I had brought with me several copies of Psychic Discoveries Behind the Iron Curtain by Sheila Ostrander and Lynn Schroeder. This book, published in 1970, was an account of parapsychological activity in the USSR and Eastern Europe, based on interviews with Naumov and other investigators. Naumov did not take the unflattering title very seriously, noting that, although there was an “Iron Curtain” in former years, there was now an active information exchange. I commented that if Soviet journalists were to write about psi research in the USA, they could retaliate by naming the book Psychic Discoveries in Imperialist America.

Davidson and I barely had time to cover the blackboard with statistics and diagrams before it was time for me to deliver my lecture. I had written out every word of it so that the interpreter could translate each sentence into Russian as I went along.

I began my talk by mentioning Dr. Joseph Wortis, my colleague at Maimonides Medical Center who had been vilified by American reactionaries in the 1950s because of his visits to the USSR and his interest in Soviet psychiatry and psychology. I then spoke of my long personal relationship with Dr. Gardner Murphy, one of the first American parapsychologists to visit the Soviet Union – a trip he made in 1960 following a summer at the University of Hawaii, where I had served as his teaching assistant. I then noted that one needed to go back to the writings of I. P. Pavlov to appreciate our work at Maimonides. I said, “Learning theorists have maintained that there are two forms of conditioning – ‘classical’ and ‘operant.’ In classical conditioning, as demonstrated by the eminent psychologist Pavlov in his laboratories, a conditioned stimulus is presented along with an innate unconditioned stimulus that normally elicits a certain innate unconditioned response. After a time, the conditioned stimulus elicits the same response as the unconditioned stimulus.”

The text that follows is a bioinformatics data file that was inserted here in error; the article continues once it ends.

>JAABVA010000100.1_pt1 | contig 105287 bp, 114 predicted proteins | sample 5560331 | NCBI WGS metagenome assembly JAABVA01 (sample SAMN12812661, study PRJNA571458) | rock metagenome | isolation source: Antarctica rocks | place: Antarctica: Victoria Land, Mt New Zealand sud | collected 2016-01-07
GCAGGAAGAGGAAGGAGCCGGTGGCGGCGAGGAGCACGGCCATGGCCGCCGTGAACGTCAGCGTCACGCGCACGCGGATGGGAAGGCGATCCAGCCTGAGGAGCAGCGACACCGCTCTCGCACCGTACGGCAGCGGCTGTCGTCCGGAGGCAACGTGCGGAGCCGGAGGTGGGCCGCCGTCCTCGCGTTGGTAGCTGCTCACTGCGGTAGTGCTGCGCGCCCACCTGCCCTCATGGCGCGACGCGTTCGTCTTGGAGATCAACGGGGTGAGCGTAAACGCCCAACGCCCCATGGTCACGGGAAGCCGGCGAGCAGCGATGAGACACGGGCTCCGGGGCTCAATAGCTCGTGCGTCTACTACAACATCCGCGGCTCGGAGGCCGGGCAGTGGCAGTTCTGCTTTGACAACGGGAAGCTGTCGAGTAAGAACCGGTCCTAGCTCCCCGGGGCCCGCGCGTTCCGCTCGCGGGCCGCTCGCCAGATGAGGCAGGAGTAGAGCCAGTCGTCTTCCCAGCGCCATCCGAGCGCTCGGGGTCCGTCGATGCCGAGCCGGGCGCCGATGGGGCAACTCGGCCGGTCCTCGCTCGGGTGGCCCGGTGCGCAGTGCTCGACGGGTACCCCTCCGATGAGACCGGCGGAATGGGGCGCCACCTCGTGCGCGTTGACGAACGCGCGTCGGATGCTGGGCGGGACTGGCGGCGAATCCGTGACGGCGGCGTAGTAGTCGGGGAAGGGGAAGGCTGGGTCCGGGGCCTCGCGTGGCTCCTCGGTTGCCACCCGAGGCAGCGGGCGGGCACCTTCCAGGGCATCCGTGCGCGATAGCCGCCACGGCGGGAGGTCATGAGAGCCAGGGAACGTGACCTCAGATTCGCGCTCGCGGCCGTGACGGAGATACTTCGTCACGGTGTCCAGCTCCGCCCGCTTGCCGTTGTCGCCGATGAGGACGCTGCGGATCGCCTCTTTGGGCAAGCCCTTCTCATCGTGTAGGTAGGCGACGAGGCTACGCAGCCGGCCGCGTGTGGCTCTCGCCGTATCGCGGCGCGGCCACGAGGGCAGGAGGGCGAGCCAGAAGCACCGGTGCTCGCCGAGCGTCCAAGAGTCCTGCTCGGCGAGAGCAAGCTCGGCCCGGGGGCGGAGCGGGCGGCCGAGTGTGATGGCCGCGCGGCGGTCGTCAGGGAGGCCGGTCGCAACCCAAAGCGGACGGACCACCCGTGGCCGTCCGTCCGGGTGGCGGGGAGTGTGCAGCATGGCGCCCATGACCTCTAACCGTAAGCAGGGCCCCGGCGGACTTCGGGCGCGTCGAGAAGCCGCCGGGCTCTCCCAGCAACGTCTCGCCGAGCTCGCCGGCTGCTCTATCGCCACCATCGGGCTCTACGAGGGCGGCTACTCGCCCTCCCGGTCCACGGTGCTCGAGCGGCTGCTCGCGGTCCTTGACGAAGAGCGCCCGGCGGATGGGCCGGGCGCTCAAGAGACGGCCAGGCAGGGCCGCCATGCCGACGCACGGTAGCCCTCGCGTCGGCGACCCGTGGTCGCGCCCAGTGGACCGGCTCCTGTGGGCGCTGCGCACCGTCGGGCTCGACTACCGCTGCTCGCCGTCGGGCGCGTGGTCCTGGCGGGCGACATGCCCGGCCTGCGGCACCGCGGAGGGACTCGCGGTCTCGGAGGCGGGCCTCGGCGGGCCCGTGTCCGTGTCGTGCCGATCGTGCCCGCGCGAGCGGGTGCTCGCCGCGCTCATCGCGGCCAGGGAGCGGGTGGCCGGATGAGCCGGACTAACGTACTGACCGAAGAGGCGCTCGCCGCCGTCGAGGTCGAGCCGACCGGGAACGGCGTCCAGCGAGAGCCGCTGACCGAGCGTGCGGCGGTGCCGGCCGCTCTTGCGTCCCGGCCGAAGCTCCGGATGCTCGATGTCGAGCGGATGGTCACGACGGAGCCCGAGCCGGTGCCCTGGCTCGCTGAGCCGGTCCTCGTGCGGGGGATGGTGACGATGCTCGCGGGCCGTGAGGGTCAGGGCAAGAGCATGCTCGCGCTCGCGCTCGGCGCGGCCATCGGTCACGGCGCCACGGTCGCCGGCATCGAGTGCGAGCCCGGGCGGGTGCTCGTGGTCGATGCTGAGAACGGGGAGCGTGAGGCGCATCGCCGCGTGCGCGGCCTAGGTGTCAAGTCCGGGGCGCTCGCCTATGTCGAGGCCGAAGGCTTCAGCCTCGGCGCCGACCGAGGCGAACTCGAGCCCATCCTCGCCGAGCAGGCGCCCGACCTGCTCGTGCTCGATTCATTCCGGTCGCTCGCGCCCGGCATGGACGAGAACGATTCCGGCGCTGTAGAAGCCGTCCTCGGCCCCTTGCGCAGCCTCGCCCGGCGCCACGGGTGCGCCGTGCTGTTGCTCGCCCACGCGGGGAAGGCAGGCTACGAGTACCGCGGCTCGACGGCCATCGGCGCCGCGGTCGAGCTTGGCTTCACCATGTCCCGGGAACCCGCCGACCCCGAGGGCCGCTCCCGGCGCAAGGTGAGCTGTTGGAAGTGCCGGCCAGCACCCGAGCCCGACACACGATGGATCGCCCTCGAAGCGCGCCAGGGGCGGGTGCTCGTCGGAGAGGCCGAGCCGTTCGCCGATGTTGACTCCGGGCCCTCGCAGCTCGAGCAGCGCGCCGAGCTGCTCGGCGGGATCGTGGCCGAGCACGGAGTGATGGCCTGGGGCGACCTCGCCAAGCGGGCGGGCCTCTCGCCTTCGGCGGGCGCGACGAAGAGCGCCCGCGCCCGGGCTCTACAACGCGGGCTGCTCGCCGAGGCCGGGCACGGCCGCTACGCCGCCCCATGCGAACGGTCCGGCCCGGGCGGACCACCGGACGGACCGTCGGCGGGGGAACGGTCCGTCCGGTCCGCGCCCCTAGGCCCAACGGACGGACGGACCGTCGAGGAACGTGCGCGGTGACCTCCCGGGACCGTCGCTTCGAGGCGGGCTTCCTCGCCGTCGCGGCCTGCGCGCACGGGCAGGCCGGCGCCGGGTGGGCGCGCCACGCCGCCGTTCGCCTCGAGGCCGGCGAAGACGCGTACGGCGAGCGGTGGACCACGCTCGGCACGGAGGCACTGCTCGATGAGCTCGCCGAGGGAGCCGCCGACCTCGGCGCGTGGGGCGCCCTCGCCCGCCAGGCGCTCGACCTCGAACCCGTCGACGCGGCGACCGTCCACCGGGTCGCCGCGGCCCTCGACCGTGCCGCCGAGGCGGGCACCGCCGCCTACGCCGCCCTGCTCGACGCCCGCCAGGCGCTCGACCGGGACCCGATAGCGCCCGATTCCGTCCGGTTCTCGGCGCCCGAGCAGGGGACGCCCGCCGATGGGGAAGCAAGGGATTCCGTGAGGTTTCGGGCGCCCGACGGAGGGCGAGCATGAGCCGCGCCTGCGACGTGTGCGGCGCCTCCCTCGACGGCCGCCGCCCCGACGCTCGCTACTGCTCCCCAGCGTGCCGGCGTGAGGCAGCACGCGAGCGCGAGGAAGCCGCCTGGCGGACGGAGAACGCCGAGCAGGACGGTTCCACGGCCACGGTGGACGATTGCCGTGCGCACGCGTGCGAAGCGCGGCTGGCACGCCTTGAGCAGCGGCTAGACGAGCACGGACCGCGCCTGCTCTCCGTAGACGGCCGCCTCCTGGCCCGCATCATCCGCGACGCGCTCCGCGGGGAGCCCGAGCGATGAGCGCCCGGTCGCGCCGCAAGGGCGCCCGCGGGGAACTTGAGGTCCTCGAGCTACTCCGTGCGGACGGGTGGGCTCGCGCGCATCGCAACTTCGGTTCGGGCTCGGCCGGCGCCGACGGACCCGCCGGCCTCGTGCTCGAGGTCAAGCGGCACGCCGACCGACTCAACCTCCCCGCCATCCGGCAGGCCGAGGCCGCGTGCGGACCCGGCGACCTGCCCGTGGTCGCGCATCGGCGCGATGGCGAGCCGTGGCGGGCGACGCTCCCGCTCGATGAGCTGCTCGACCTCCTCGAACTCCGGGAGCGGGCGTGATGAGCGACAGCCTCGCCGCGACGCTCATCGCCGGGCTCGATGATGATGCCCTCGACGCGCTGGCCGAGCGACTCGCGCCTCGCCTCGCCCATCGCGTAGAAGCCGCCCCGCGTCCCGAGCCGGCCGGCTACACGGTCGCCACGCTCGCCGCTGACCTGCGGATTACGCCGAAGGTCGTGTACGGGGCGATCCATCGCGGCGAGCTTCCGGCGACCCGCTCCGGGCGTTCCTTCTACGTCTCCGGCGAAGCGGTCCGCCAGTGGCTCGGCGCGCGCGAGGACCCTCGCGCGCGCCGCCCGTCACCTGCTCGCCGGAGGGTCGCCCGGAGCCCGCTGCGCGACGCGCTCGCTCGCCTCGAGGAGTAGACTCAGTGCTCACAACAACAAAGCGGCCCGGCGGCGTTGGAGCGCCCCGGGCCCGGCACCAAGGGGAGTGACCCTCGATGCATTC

I was referring here to Pavlov’s work with dogs. As the dogs were presented with food and began to salivate, Pavlov would ring a bell. Eventually, the dogs would salivate upon hearing the bell, even when no food was present. I continued, “In operant or instrumental conditioning, a reinforcement is given whenever the desired conditioned response is elicited by a conditioned stimulus. In classical conditioning, the stimulus and response must have a direct or innate relationship to begin with. In operant learning, the reinforcement strengthens any immediately preceding response. Therefore, a given response can be reinforced by a variety of rewards, and a given reward can reinforce a variety of responses. Operant learning can take place either for responses mediated by the cerebrospinal nervous system or by the autonomic ‘vegetative’ nervous system.”

I then described biofeedback of autonomic system responses as an example of operant conditioning. In our experiments at Maimonides, I observed, biofeedback involved individuals placed in a closed feedback loop where information concerning one of their bodily processes was continually made known. When people are given this information about a bodily process, they often can learn to control that function (Krippner and Davidson, 1972).

I described how we had given special attention to the training of control over the “alpha rhythm,” which occurs when people are in a state of relaxed alert wakefulness with little visual imagery or cognitive activity. In experiments conducted by Davidson and supervised by Charles Honorton at our laboratory, a circuit was activated by one alpha wave that triggered a pleasant-sounding tone in the subject’s room. During these biofeedback sessions, subjects were asked to guess the markings on hidden decks of ESP cards. The subjects knew that the markings could be stars, squares, crosses, circles, or wavy lines, but they had no idea of the order in which the markings would occur.

During the study, subjects attempted to block alpha waves as well as to produce alpha waves. The highest number of correct ESP guesses was made during the shift from alpha production to alpha blocking or vice versa. This finding confirmed a prediction Gardner Murphy had made in an important article that appeared in a 1966 issue of the Journal of the American Society for Psychical Research. Murphy hypothesized that ESP activation would be more often associated with a shift from one state of consciousness to another than with a steady state.